concepts to the reactions after a major stressor in his work studying the
victims of the
A group of adaptive defenses have been observed during this phase. Psychological mechanisms like “denial” serve as a mechanism to adapt and cope with the painful and unbelievable change in the individual's life. The following dialogue between a mental health worker and the victim shows how denial is useful to assist in control of emotions:
Health Worker: it must have been a
very frightening experience for you to see the water rising and no one
available to rescue you?
Victim: well, it was quite an experience, like adventure, they going to the movies in seeing a scary picture. I knew someone would come and I waited. It wasn't too bad.
Another manifestation that shows the need to control emotions is the degree of docile and passive obedience to the commands, orders or regulations that have to be given by the rescue authorities. In contrast, there are others who become rebellious, antagonistic to any rules, showing a wish to be in charge of their own routines in the disaster shelters. This behavior exemplifies the need to control situations so as to avoid being overwhelmed by feelings that are painful and intense.
In the interpersonal relations between victims and the first group of helpers that appear in the scene, it has been observed that individuals behave in the helpless, docile, dependent, indecisive way while others demand, complained, and express a sense of entitlement or scapegoat the authorities for the consequences of the disaster. A small percentage of the victims isolate themselves, and are uncommunicative. Some express guilt feelings about the fact that others were less fortunate after the impact (6). For example, if their house was less damaged or they suffered fewer losses of loved ones, they seem to need to perform actions symbolizing atonement while expressing defensive explanations of the fact that they were spared a worse fate than their neighbors.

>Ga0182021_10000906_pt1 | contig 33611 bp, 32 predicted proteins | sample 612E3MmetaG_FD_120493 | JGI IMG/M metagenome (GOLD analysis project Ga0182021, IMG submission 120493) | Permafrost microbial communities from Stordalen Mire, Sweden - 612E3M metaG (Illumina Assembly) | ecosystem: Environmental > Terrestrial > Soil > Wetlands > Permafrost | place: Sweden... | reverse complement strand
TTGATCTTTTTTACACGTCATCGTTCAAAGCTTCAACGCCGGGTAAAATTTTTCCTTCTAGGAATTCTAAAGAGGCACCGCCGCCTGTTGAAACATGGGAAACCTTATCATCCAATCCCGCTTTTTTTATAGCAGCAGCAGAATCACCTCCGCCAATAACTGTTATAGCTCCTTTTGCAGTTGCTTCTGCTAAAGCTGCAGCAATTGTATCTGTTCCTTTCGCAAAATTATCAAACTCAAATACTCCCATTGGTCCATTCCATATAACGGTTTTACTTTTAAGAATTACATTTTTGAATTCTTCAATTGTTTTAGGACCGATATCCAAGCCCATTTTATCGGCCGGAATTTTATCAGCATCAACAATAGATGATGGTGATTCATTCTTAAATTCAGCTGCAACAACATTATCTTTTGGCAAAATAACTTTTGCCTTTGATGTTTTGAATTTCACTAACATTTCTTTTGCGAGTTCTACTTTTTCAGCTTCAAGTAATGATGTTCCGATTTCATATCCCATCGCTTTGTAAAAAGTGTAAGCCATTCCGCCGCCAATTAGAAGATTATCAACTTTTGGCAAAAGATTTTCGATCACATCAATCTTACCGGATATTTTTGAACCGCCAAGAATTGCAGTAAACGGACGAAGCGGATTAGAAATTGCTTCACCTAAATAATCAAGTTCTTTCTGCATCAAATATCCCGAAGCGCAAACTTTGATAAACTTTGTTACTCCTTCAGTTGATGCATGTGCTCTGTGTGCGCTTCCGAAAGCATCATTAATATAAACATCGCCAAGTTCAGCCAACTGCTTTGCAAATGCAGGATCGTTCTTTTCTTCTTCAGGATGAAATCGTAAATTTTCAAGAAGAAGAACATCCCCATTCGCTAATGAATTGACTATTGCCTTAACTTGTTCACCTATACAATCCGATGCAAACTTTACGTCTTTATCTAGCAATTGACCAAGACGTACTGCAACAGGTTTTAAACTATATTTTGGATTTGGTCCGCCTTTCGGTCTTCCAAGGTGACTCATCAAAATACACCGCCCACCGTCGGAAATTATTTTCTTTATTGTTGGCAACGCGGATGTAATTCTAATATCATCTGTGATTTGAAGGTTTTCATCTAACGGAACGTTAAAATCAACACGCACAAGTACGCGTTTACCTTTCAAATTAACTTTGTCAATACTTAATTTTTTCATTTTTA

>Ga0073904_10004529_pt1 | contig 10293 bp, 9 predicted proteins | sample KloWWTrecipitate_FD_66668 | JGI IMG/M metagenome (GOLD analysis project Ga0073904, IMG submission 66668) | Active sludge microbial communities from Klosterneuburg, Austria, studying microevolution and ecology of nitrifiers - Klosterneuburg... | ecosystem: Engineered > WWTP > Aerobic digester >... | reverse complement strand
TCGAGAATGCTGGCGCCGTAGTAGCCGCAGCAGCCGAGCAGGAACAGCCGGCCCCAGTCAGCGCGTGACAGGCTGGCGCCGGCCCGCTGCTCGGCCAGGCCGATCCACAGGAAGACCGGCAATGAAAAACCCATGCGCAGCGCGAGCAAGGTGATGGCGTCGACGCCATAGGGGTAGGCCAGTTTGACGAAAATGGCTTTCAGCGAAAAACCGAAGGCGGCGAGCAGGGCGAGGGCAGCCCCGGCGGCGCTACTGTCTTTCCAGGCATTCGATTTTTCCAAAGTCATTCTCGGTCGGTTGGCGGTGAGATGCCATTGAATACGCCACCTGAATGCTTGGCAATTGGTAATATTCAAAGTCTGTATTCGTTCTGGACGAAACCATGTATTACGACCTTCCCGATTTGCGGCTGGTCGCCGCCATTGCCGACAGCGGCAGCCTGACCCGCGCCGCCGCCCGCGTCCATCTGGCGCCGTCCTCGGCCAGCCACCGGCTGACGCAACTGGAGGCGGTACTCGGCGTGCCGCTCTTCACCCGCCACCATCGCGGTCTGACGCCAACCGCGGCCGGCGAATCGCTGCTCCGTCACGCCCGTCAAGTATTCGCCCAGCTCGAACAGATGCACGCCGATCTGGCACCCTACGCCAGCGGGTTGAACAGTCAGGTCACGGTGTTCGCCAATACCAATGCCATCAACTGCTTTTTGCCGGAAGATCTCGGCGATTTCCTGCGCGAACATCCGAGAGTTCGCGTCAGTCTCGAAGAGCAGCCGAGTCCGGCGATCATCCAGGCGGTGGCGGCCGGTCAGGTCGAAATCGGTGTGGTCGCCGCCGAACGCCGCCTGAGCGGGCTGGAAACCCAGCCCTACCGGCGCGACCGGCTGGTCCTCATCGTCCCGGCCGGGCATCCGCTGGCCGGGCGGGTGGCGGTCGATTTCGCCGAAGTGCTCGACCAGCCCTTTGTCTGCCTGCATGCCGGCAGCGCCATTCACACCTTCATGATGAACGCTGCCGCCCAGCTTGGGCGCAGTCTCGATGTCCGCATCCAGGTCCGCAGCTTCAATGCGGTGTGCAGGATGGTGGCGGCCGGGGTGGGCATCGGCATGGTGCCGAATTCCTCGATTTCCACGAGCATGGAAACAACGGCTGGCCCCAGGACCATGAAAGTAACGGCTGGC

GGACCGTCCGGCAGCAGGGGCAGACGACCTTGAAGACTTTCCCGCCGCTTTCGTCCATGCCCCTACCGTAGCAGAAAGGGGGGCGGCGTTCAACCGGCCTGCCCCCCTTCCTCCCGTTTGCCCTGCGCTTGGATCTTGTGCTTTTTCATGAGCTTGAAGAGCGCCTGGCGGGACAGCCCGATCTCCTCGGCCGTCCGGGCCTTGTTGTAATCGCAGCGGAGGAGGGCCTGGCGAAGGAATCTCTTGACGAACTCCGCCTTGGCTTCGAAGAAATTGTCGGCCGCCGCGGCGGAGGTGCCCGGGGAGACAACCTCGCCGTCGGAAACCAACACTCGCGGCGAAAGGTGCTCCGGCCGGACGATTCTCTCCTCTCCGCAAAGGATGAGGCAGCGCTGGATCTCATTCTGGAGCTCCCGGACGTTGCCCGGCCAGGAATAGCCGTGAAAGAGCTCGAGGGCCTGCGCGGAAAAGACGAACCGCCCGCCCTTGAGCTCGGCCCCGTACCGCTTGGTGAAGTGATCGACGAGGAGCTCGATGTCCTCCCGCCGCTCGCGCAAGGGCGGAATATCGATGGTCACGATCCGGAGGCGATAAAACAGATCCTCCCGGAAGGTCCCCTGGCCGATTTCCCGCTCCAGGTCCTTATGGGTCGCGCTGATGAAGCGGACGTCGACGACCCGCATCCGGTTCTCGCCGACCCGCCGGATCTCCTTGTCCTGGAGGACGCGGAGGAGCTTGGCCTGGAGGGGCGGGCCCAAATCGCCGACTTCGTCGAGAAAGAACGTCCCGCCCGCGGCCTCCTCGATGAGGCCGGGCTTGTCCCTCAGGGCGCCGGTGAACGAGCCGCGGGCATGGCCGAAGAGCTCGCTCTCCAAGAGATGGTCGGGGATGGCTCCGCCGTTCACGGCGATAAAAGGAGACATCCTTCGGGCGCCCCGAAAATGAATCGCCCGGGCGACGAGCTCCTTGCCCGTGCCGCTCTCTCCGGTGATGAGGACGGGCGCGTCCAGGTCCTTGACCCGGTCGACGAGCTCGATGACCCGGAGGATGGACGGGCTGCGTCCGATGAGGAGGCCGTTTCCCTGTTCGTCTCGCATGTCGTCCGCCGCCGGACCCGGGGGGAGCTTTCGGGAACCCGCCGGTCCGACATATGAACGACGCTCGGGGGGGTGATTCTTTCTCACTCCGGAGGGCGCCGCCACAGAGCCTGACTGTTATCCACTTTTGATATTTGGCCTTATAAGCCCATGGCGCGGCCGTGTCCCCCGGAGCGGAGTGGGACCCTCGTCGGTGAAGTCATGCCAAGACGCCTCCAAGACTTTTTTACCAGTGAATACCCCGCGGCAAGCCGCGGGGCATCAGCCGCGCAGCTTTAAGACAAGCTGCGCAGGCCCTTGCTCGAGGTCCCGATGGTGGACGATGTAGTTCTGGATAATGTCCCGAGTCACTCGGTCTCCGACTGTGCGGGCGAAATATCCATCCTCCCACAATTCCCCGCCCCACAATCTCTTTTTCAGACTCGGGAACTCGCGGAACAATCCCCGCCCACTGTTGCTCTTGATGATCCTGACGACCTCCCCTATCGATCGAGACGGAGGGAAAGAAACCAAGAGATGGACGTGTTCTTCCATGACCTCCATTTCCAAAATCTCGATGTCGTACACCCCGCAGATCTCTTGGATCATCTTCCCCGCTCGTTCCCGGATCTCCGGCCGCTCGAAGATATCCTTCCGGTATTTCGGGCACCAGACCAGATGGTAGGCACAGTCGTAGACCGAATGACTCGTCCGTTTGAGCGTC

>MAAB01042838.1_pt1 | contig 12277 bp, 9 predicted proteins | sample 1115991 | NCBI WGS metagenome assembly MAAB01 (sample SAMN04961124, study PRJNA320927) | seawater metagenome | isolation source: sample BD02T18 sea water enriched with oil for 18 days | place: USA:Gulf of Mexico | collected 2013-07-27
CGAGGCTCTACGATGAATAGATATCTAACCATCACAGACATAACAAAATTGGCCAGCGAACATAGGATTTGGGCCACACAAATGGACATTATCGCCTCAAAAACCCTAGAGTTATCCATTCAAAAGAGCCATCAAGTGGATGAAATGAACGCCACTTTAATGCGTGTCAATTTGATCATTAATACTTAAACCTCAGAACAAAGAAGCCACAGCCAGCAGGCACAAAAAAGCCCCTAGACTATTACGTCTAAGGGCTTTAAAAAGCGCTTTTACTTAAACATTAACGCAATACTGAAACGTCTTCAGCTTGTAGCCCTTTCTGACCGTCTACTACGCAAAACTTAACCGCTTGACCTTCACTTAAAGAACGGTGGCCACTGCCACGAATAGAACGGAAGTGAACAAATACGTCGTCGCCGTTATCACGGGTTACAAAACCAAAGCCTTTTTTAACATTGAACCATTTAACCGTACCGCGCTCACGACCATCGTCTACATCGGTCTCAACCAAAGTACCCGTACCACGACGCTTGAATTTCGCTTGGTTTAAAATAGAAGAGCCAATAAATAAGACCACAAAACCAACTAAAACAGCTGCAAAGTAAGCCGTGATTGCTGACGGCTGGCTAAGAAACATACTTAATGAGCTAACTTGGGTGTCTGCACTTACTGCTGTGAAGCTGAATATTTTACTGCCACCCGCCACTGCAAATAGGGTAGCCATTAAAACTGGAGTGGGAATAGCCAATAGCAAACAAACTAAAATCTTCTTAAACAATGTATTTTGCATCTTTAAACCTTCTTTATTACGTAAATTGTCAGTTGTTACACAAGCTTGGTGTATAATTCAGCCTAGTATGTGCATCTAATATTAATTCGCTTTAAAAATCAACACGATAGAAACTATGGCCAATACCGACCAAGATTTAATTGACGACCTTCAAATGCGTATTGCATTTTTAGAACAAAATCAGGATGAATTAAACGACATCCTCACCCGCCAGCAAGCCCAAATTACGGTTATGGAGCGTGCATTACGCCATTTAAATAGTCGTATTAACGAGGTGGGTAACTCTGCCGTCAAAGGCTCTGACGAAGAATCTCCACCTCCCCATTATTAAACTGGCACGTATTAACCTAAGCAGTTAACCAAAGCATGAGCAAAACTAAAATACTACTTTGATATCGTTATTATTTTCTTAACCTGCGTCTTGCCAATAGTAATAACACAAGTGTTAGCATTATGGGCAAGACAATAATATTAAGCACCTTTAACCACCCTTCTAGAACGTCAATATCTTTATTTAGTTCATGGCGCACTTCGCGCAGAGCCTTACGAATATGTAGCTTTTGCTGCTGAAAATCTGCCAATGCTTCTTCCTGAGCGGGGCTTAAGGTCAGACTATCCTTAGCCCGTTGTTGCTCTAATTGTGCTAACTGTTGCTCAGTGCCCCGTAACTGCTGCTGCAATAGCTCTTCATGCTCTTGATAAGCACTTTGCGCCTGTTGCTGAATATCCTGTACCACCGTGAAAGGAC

The observed adaptive defenses that appear to help individuals initiate the necessary coping activities that has to continue through many of the troubled days ahead ranges, on one hand, from rigid obsessive behaviors in their interaction with other individuals, the other extreme, vacillating, changing their minds, going along with any suggestion. Some form groups easily and extend individual support towards helpers or victims. At times, the support behavior is inappropriate and is resented. All these individual efforts, to either relate with each other or to isolate themselves, seem to assist the individual to be able to deal with the sense of crisis, mercy, threat, and unfamiliar world into which the victims have been plunged.
The community, in
different degrees of geographical extent and social cohesiveness, is changed
after the impact of the disaster. Its
pre-impact socio-cultural characteristics will continue to have an impact on
the individual behavior according to previous characteristics and available,
organized resources - both supportive and for relief operations (7). For instance, it was reported to the author
that following the
As time passes,
the biological somatic reactions become manifested and there is more
documentation by the medical profession of increasing psychosomatic complaints,
increased interference with usual biologic functions and emergence of acute
flaring of chronic somatic conditions.
Cardiovascular problems have been reported and conditions that have been
controlled (e.g., blood-pressure and diabetes) need readjustment medication
(report to the author for medical professionals in